I’m jumping ahead slightly so let me just reverse here and provide some background to what becomes the most fantastic story. Hill Group was founded by Andy Hill back in 1999, after he was made redundant. Building a construction firm that has gone on to become one of the most recognisable names in the industry in the UK, The Hill Group is the second largest privately owned housebuilder in the UK. He admits that he was only able to achieve this with help and support from family, something that he recognises many people just simply do not have when facing similar circumstances. In 2019, to celebrate the 20th anniversary of the business, Hill pledged to give back to the communities in which he operates by setting up Foundation 200, a £15 million initiative to provide modular homes for people experiencing homelessness. Following a report in 2019 about the staggering homeless crisis we have in the UK (over 250,000 people being classed as homeless on any given night in England alone) and recognising that circumstances such as he faced twenty years earlier can push many people into homelessness if help and support is not at hand. In April 2020, as the Covid-19 pandemic was just beginning to bite, Hill set up Foundation 200 with his pledge ‘to build and gift 200 free homes in order to provide hundreds of people a meanwhile home, in a safe, secure, purpose-built single dwelling.’

The SoloHaus is that solution, and it is remarkable.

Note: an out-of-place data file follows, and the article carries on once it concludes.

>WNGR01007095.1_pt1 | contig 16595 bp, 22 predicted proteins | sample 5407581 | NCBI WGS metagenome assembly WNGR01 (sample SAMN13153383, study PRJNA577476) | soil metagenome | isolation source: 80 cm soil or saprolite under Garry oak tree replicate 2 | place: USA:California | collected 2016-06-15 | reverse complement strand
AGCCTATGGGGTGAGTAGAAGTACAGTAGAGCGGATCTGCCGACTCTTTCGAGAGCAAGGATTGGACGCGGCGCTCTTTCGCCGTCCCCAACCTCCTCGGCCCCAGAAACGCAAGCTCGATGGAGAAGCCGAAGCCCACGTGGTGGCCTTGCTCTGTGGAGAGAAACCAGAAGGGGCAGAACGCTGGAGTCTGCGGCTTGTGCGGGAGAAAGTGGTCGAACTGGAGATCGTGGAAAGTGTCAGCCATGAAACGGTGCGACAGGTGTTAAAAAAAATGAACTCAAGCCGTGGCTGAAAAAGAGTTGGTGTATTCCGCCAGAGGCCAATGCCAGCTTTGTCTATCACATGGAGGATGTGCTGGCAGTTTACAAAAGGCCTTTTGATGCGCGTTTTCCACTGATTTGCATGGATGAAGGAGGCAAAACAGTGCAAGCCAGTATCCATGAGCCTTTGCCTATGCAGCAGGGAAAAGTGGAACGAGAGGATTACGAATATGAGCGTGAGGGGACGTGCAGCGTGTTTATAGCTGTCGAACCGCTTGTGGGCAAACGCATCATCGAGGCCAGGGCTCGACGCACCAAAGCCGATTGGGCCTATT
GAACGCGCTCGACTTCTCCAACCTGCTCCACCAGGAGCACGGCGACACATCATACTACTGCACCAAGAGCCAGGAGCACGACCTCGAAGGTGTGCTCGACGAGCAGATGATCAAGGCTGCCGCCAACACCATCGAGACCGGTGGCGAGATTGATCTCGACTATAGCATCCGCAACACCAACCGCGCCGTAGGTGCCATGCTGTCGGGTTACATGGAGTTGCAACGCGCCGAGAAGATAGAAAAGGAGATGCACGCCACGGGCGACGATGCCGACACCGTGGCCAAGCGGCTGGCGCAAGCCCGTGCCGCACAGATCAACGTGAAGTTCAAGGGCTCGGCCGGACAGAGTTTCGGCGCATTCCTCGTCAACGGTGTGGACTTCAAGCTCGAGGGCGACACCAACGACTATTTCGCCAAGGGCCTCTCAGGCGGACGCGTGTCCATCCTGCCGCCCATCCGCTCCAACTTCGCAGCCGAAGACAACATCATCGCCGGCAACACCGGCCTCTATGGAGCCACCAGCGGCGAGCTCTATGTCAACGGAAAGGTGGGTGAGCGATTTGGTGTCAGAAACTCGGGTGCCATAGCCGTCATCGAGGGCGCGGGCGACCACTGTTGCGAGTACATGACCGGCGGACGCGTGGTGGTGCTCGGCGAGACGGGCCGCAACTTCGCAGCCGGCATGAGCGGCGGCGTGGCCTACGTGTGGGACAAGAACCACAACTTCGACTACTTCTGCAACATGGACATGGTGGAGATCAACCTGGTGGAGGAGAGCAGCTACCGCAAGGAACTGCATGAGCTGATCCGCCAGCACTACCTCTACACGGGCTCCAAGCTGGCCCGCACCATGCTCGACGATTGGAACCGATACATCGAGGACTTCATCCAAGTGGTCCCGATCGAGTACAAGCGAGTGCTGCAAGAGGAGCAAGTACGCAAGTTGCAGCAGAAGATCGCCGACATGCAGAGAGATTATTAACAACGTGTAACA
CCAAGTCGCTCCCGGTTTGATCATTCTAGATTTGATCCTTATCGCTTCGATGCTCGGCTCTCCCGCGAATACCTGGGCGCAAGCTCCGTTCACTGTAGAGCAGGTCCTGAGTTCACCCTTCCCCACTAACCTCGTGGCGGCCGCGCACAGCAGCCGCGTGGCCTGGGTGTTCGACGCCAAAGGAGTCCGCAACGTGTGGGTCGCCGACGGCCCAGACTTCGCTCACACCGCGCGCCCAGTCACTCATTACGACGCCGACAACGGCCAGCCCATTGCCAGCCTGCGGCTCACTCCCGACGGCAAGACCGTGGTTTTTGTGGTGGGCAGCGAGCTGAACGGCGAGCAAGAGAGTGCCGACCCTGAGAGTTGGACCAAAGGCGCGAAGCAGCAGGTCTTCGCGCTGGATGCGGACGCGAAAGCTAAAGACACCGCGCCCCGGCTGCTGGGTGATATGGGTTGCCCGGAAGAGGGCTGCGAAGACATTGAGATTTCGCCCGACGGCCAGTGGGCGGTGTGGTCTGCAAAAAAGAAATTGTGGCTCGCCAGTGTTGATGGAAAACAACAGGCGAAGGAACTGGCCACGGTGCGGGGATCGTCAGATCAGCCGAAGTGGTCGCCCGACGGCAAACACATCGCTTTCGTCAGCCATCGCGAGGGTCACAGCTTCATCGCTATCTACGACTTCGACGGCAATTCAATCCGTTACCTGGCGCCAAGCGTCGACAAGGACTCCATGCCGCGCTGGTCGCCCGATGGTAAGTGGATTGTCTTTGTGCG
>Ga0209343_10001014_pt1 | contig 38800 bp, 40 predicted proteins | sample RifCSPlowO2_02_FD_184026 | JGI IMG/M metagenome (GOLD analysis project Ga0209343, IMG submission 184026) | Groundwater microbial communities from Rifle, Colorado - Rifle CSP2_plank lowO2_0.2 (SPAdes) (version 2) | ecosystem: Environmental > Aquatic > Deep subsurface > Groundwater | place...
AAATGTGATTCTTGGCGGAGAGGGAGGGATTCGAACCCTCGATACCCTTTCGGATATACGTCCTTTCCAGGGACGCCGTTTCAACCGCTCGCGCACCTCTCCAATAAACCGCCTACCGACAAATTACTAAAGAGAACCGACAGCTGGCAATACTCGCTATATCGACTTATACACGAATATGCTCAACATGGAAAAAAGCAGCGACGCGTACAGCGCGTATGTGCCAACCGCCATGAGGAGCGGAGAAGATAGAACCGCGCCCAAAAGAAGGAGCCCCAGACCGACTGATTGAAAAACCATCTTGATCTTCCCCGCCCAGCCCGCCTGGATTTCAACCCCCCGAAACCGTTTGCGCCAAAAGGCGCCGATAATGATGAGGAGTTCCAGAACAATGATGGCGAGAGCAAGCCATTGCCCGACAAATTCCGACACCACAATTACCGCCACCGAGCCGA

Hill joined forces with Volumetric Modular Ltd, taking a 50% stake in what was at that time a start-up design and manufacturing business in Shrewsbury, whose mission was to design and produce MMC (Modern Method of Construction) properties. Thus, SoloHaus was born – a self-contained dwelling, fabricated and assembled in a factory environment in as little as 15 days. The homes are easily transported and deliverable on the back of a flatbed truck, able to be lifted off and into place within just 30 minutes. They are designed to be stackable (to two storeys) meaning that small sites can be put to use to create multiple dwellings, requiring only waste, water and electric connections. Each unit provides 24 square metres of comfortable living accommodation. These are the first homes of their type to be designed specifically for the homeless, and this has been realised in collaboration with homeless stakeholder groups to ensure the design is anti-ligature, secure and created to provide a safe place.  Built to Future Homes Standards, well insulated to retain heat in the winter but cool in the summer, the homes have proven to be cheap to run – just £5 in electricity costs, and this on a card-operated meter to encourage budgeting. For the end user, they provide safe, secure, comfortable and incredibly dignified accommodation, including fitted kitchen with integrated low energy white goods, fully furnished living room and bedroom with built in storage, plus a shower room with controlled-flow shower and dual flush cistern to reduce water consumption. These really are high quality individual homes that are quickly constructed and delivered, low carbon and sustainable – and with a 60 year BOPAS accredited life span, SoloHaus qualifies for grants, loans and mortgages.